• #8
jim hardy
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Search on bypass capacitor selection
it's a skill of its own
in general "more is better"
but big capacitors, because they're made by coiling a strip of aluminum foil have inductance , and at high frequency no longer behave like a capacitor.
and that's why you usually see a big one paralleled by a tiny one.


http://www.intersil.com/content/dam/Intersil/documents/an13/an1325.pdf

https://www.allaboutcircuits.com/te...-2-choosing-and-using-your-bypass-capacitors/

https://electronics.stackexchange.c...alue-of-0-1uf-for-bypass-capacitors-come-from
 
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  • #9
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It is good that you will be building it. Hopefully you are doing a prototype before a PCB. During the prototype build, use those values as a starting point. You got those values from somewhere so perhaps you have specific capacitor part numbers to work with. Make sure the voltage rating of the capacitor can handle the voltage rails. When you have your prototype built, evaluate it. If you are happy with it, you could be done. If you want to learn about the effects of your capacitor selection, experiment by removing them, adding them back one at a time, etc.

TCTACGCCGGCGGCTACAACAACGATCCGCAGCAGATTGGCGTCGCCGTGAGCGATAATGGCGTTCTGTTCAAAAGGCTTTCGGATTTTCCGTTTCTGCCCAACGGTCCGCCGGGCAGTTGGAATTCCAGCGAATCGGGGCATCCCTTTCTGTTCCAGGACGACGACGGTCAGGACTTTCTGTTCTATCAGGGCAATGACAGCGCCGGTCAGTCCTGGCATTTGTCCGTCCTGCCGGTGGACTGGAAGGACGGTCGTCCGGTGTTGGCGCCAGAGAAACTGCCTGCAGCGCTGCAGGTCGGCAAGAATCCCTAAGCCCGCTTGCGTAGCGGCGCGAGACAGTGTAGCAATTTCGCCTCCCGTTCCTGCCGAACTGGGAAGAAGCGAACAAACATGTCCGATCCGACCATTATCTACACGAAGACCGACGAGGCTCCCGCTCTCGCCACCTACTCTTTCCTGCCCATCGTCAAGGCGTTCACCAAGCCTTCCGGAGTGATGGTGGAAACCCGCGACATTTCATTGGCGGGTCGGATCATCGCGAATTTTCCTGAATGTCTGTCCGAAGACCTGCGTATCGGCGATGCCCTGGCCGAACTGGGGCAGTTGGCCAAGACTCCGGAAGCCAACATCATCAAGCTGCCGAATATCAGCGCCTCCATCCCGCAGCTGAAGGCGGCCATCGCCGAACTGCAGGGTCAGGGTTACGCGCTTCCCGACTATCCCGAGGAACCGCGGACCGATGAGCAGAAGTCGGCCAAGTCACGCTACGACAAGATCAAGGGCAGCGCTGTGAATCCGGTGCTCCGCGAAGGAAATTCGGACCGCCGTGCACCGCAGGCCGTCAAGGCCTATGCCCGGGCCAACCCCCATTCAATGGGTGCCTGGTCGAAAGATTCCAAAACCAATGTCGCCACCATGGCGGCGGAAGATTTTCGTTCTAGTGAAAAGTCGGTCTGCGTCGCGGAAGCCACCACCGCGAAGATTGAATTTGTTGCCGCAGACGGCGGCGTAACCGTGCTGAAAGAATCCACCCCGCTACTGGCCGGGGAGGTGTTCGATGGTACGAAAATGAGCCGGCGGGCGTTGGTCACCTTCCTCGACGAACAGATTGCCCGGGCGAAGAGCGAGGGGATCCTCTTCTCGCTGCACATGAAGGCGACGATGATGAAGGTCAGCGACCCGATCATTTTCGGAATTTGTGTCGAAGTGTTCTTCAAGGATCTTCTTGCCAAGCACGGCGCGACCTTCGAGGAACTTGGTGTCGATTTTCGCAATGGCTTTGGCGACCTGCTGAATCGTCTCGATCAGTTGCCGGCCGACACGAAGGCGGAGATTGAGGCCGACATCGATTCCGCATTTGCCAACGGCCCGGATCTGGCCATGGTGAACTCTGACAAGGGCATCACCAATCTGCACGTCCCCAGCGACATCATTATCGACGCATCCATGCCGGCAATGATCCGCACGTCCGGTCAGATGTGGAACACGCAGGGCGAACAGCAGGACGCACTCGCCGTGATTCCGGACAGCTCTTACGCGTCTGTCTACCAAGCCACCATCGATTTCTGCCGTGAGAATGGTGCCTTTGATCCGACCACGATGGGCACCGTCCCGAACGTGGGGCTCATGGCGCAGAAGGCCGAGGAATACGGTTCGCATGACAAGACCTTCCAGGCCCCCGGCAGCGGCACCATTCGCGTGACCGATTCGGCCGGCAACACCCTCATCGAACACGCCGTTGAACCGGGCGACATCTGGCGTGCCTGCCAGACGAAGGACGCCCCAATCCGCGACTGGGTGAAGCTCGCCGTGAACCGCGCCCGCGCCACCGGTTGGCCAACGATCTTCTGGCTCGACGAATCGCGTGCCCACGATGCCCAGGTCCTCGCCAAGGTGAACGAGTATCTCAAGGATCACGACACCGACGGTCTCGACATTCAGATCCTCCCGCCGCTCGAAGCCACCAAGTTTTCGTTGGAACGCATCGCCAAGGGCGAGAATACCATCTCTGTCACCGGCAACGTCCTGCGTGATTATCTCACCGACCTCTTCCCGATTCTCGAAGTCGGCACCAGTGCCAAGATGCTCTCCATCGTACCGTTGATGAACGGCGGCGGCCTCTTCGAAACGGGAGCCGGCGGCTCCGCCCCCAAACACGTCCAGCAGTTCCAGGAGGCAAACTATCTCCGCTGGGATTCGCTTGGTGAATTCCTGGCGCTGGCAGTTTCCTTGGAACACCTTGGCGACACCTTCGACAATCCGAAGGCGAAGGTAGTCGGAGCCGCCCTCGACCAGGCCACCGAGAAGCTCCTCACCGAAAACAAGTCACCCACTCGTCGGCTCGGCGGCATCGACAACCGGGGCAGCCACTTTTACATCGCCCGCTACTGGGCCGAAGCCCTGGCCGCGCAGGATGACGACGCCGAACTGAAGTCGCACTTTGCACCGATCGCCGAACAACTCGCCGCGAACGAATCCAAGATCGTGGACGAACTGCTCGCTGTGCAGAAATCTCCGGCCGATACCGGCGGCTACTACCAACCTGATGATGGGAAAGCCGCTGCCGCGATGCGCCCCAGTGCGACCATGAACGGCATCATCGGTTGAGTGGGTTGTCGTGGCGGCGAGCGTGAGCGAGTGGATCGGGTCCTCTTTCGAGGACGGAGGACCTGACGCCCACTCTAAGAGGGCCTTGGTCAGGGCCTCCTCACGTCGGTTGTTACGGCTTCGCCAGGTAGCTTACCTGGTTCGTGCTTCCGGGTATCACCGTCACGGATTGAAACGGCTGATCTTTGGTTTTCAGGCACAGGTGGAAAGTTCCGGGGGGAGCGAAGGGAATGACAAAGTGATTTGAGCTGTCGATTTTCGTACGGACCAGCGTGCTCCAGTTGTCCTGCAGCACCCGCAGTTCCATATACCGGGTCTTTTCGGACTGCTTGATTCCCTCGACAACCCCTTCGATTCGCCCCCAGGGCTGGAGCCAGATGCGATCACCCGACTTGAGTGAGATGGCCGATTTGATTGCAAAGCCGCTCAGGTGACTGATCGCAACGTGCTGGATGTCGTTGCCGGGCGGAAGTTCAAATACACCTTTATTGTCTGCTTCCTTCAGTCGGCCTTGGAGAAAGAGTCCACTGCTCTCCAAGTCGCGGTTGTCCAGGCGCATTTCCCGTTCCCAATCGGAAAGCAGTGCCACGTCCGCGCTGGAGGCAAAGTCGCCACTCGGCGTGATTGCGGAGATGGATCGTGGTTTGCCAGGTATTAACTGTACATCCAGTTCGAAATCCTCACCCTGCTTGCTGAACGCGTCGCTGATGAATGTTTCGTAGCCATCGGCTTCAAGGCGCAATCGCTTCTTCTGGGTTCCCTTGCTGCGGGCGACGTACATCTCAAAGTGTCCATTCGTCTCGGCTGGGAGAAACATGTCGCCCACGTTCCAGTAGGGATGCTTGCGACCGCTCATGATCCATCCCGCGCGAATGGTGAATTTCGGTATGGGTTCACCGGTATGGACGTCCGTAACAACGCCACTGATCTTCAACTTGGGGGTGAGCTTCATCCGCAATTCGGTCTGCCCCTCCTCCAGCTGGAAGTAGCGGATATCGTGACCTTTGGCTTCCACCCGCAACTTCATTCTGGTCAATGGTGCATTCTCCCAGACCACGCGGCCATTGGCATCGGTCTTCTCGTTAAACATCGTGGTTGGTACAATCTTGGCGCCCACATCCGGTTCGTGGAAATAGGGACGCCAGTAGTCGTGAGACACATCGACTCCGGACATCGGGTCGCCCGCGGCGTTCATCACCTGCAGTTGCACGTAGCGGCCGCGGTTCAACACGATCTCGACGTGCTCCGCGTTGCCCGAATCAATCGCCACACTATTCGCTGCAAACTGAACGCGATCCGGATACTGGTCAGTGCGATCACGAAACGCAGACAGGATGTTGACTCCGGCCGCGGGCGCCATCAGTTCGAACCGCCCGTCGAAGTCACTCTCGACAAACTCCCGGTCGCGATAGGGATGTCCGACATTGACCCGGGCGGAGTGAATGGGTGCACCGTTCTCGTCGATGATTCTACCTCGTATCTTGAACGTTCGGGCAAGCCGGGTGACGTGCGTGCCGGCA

thank you for answer, but my problem is i want to know(how it works) because i can use those value, but i dont understand how it works.
 
  • #11
lewando
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Have you read and comprehended any of @jim hardy 's excellent links? There is a lot of insight in contained in them. You could then ask more specific questions.
 
Last edited:
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  • #12
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Have you read and comprehended any of @jim hardy 's excellent links? There is a lot of insight in contained in them. You could then ask more specific questions.
Search on bypass capacitor selection
it's a skill of its own
in general "more is better"
but big capacitors, because they're made by coiling a strip of aluminum foil have inductance , and at high frequency no longer behave like a capacitor.
and that's why you usually see a big one paralleled by a tiny one.


http://www.intersil.com/content/dam/Intersil/documents/an13/an1325.pdf